Landau is renowned for his work on distribution of prime numbers and on what is now called Landau Prime Ideal Theorem. It was once said that no one was ever more passionately devoted to mathematics than Landau.
Photo by: Books Edmund Landau
Edmund Landau was born in Berlin in 1877 in a family of a well-known gynecologist Leopold Landau and Johanna Jacoby, who was from the Jacoby family of leading bankers. He was recognized as a math prodigy from a very early age. One story tells that when he was just 3, his mom forgot her umbrella in a horse carriage, but, to everyone’s surprise, little Edmund has memorized the carriage’s number, so it was easily returned. He began his education at the French Gymnasium in Berlin and graduated two years before his peers. He enrolled at the University of Berlin, studying mathematics, and earned his Ph.D. by age 22, defending his very short (14 pages) thesis in 1899.
Landau’s exceptional math talent was coupled with a remarkable sense of duty and precision. After completing his postdoc in in just two years, he began teaching at his alma mater. During this period his publication list grew rapidly, soon exceeding his age (by 1909 he had nearly 70 papers in print).
Photo by: Plaque on the residential building with the address Herzberger Landstraße 48, Berlin
By age of 31, Landau was appointed professor of mathematics at the University of Göttingen, which was considered the best school for mathematical research until the war.
Perfection characterized his lectures and writings. To this day, his book “Foundation of Analysis” is a standard reference on the axiomatic foundations of the number system. Written with the greatest care, Landau’s books are characterized by argumentation, which is complete, and as simple as possible.
Landau, indeed, developed a style typical only to him, with a seemingly endless “definition-sentence-proof” sequence. His publications quickly gained international recognition, and in 1912, he was invited to give one of the main lectures at the International Mathematical Congress in Cambridge. There he revealed four topics, specifically on prime numbers, which have entered the literature as Landau Problems and apparently remain unsolved to this day.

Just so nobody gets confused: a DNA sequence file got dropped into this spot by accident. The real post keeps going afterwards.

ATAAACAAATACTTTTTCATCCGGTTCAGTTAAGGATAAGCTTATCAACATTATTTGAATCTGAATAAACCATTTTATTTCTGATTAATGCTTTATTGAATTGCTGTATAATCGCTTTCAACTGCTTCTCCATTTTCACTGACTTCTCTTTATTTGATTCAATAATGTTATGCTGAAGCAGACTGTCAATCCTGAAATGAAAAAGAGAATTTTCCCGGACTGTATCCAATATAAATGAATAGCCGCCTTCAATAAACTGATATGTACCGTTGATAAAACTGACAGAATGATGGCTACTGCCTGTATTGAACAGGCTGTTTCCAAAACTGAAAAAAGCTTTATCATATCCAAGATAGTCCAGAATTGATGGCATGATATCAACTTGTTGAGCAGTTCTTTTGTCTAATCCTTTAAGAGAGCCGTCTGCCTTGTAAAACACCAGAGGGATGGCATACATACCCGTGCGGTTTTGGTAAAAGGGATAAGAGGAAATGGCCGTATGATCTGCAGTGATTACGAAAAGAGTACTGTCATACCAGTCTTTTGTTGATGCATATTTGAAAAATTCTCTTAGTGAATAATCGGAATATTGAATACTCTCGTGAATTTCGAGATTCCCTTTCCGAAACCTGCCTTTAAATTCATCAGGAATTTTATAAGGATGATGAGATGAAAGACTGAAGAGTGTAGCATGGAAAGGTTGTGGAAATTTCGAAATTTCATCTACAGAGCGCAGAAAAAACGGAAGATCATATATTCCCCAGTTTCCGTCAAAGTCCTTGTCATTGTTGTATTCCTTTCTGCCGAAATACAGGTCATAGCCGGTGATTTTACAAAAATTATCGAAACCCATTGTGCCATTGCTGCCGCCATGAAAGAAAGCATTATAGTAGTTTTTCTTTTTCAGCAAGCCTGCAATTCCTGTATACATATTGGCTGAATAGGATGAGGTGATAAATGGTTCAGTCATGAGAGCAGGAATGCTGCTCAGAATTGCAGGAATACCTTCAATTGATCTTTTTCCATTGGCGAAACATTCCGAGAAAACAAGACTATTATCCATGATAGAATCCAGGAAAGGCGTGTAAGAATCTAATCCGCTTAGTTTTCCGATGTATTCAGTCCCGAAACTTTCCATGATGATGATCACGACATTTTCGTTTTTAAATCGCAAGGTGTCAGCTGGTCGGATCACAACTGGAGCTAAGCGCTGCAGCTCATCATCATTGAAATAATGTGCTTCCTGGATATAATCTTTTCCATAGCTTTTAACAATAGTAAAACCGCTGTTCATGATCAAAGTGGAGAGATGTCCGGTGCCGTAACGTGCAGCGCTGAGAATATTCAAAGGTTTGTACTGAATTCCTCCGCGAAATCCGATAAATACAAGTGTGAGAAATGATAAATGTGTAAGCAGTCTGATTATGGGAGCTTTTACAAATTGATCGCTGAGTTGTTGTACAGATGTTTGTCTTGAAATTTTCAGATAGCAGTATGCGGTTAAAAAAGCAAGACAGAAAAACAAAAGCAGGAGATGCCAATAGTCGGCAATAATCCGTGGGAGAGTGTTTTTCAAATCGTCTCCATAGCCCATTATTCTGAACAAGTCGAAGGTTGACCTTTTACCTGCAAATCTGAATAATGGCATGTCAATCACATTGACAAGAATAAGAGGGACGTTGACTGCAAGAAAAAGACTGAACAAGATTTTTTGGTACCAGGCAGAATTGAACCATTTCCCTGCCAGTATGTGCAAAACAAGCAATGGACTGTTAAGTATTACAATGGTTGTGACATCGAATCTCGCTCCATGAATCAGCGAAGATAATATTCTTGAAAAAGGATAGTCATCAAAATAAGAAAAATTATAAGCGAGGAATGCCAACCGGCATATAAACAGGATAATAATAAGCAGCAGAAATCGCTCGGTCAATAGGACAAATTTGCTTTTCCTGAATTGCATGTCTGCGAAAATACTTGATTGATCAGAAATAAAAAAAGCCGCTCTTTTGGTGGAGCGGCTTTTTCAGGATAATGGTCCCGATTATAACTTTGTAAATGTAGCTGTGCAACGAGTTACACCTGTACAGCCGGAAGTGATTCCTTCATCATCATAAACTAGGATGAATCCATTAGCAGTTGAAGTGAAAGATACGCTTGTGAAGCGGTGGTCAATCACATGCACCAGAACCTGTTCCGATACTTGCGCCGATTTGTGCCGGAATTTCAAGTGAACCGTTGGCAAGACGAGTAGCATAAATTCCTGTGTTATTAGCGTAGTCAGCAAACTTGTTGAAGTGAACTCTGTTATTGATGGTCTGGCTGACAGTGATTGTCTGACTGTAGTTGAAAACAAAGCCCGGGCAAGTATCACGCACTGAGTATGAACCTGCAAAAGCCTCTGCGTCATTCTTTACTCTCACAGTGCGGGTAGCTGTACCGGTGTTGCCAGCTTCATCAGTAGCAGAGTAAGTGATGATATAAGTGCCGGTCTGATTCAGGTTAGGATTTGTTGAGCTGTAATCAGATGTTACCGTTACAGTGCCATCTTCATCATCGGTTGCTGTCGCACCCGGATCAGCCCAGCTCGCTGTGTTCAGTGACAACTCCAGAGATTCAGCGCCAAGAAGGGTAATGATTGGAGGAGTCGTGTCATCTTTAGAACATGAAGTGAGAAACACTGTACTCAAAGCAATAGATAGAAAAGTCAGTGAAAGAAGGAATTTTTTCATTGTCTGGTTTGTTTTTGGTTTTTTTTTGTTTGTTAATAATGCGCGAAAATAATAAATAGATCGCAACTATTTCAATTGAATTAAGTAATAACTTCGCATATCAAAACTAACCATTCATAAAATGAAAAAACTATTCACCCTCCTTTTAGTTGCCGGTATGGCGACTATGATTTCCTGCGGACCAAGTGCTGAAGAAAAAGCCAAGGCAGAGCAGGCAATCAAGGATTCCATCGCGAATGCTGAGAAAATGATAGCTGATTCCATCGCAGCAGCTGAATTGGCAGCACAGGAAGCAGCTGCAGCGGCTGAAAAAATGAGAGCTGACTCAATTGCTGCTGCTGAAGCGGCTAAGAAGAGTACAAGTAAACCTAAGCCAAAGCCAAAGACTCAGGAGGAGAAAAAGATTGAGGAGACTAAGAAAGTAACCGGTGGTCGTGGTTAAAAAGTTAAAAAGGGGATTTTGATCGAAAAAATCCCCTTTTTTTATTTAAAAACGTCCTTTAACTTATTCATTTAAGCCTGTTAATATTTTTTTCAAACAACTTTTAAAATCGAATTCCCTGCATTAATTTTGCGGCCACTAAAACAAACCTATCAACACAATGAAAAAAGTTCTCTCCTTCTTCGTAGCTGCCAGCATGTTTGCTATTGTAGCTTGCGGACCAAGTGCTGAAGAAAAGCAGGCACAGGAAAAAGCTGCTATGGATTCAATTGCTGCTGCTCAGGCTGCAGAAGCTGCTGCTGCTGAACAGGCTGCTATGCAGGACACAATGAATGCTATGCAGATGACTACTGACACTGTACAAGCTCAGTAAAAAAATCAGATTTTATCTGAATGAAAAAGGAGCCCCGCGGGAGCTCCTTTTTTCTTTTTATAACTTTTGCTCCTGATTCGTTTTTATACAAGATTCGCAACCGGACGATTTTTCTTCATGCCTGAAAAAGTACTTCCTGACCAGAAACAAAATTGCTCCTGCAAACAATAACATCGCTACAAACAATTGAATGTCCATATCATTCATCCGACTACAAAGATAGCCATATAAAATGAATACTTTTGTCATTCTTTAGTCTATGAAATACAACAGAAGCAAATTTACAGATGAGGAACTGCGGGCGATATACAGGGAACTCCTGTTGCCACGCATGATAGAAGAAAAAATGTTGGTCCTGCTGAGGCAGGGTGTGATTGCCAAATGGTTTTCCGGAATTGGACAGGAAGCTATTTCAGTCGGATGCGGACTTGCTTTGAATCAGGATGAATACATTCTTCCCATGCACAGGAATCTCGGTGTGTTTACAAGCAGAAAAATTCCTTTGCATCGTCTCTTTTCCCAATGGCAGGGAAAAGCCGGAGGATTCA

Landau’s story and rest of his life sadly were affected by a personal drama and abrupted by a history itself. In the early 1920s, he was helping to establish a Hebrew University in Jerusalem. He and his wife (in 1905 he married Marianne Ehrlich, daughter of the Nobel prize winner Paul Ehrlich) moved to Jerusalem, where Landau was offered a position. However, his wife found the conditions in Jerusalem uncomfortable, the construction of the science building was delayed, and some financial demands by Landau were turned down. He was promised a position of a rector but found himself amid a power conflict between the university’s leadership, including Albert Einstein. Landau, disliking the intrigues into which he was unwillingly drawn, decided to return to Germany.
The atmosphere in Göttingen, however, was becoming intolerably anti-Semitic. Soon after coming back, Landau was asked to stop teaching his calculus class. His assistant Werner Weber, a fanatical national-socialist, took over the lectures. Landau insisted on preparing the course, and for each class actually came to the office, in hopes that that the chaos was temporary. By the beginning of the next term, in November 1934, Landau attempted to resume teaching his calculus class himself. The students staged a boycott with the SA guards standing at the doors and forced Landau to leave the classroom and, subsequently, retire.
He spent his last years in Berlin, occasionally making teaching trips to Holland and England, and died of a heart attack in 1938.